Engagement Photography Tip:
How to Capture Beautiful Silhouettes

I love to capture silhouettes while taking engagement pictures. And as with most everything in life - once you know how, they're easy!

Most people would never guess that the following two photos were taken within a few seconds of each other. Same couple. Same setting. Same lighting. The difference: the camera exposure setting. Beneath the photos I explain further...

Click for a high-resolution Engagement Picture      Click for a high-resolution engagement picture

A camera can only capture a narrow spectrum of the visible light. While our eyes can see a much greater range of detail from light to dark, the camera has to select a certain portion of that range and focus on it: everything brighter becomes pure white and darker becomes black.

To capture a silhouette: set your camera exposure to properly exposure the bright sky. When the camera looks at the bright sky it will darken the overall exposure, leaving you with a silhouette.

This often involves getting down lower and photographing up towards the couple and the sky. In the silhouette image above I was across a little pond from the couple. I was down as near as I could get to the water, which still wasn't low enough. So I held the camera down just above the surface of the water and fired away. Every few shots I would look at the LCD to make sure I was properly framing the couple and scene. Most of the images were crooked but I knew that they could be straightened out in Photoshop.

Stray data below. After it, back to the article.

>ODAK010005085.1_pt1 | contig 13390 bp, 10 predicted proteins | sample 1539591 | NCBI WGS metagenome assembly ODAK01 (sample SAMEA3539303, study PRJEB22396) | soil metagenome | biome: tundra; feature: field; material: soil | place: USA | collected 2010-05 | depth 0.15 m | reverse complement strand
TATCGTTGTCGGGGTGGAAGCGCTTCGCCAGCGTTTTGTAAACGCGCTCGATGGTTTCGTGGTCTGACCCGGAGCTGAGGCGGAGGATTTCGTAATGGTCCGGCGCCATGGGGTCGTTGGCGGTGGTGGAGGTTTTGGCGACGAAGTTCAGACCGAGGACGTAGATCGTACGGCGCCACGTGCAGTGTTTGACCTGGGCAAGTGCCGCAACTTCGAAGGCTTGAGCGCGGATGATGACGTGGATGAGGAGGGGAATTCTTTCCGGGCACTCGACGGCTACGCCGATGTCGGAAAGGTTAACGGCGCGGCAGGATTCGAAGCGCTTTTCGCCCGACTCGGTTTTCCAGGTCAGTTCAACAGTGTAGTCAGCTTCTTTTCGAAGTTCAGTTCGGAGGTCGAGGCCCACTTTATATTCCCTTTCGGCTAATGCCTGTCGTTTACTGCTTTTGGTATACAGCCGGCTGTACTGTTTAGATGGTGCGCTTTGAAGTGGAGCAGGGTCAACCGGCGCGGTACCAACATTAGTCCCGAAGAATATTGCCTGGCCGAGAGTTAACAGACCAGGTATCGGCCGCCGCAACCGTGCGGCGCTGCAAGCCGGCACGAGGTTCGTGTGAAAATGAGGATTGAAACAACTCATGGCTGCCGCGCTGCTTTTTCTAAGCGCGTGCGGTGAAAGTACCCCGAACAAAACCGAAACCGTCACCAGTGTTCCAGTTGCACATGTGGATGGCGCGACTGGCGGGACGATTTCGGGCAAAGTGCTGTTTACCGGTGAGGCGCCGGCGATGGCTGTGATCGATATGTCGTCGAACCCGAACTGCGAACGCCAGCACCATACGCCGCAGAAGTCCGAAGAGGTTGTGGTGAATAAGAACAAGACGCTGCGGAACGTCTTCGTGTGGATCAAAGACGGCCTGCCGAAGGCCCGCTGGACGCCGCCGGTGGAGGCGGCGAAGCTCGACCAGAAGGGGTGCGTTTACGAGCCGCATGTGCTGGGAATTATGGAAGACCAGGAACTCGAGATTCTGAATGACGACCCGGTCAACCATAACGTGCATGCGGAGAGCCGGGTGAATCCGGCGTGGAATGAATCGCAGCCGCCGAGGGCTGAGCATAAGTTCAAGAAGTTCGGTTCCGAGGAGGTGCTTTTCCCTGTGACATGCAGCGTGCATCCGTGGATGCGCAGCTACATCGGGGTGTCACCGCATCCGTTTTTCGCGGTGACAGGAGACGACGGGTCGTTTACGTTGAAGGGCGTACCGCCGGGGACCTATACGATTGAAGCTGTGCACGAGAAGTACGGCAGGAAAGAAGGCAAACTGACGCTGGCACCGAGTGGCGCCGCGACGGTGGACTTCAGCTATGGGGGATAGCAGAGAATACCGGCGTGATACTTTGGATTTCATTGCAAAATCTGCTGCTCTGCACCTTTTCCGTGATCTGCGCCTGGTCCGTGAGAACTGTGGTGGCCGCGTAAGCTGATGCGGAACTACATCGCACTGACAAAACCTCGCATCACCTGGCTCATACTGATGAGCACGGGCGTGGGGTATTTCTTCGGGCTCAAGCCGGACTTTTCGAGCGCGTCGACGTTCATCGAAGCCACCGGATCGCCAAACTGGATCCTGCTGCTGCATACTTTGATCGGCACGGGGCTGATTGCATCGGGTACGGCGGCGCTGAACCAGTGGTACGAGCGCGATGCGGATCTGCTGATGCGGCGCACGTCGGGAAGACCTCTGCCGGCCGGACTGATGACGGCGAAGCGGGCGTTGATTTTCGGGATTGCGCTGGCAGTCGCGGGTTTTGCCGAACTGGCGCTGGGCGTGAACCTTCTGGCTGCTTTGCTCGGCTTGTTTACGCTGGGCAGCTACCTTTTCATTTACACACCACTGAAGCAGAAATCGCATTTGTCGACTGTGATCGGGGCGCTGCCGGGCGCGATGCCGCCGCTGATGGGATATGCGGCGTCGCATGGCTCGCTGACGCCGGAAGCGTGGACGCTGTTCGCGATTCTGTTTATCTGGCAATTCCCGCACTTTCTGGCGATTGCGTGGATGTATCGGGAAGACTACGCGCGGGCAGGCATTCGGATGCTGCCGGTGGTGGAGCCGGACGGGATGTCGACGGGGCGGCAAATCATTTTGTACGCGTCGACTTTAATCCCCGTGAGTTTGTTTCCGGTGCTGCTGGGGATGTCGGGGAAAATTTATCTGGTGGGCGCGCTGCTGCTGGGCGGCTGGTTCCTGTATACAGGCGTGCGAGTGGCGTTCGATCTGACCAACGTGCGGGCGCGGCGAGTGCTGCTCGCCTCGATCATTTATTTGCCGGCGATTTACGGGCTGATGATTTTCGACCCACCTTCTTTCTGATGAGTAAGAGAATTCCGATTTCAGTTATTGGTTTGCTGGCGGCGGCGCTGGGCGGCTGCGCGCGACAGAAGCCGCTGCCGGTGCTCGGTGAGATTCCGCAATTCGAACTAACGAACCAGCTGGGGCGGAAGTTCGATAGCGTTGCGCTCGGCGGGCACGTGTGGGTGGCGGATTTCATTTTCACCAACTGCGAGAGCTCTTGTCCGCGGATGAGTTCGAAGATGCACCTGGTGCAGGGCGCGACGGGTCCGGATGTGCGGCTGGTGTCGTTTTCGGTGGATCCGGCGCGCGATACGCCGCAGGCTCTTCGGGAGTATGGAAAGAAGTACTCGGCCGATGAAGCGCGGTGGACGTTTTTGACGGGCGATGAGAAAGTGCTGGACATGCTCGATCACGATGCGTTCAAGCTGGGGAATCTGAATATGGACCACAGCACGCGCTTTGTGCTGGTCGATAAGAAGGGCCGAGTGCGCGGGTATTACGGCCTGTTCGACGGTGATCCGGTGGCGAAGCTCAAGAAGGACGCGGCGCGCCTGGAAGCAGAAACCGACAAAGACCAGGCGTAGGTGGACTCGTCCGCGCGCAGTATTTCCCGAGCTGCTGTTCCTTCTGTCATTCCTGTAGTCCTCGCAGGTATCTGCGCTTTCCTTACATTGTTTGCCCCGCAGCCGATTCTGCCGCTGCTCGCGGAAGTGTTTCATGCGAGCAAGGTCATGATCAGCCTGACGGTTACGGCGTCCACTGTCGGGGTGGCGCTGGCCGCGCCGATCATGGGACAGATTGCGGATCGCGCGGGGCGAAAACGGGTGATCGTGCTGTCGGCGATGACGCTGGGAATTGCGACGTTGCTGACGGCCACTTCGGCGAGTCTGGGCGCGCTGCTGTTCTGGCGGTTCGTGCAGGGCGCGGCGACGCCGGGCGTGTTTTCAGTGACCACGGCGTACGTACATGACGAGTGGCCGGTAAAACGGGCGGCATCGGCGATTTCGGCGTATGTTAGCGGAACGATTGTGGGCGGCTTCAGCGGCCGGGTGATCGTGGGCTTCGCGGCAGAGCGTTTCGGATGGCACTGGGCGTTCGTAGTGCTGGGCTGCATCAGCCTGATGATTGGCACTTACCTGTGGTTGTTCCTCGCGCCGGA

When I opened the image in Photoshop I darkened up the shadow areas and adjusted the color in the sky.

If you don't know how to set your camera to meter and exposure for a certain part of an image you will need to get your camera's instruction manual out and do some studying! On many DSLR's you'll want to point your camera at the sky, hit the "auto-exposure lock" button, then recompose and take the picture. With a point and shoot camera you may see if the camera has a silhouette mode you can use, or you could try manually adjusting (to darken) the exposure.

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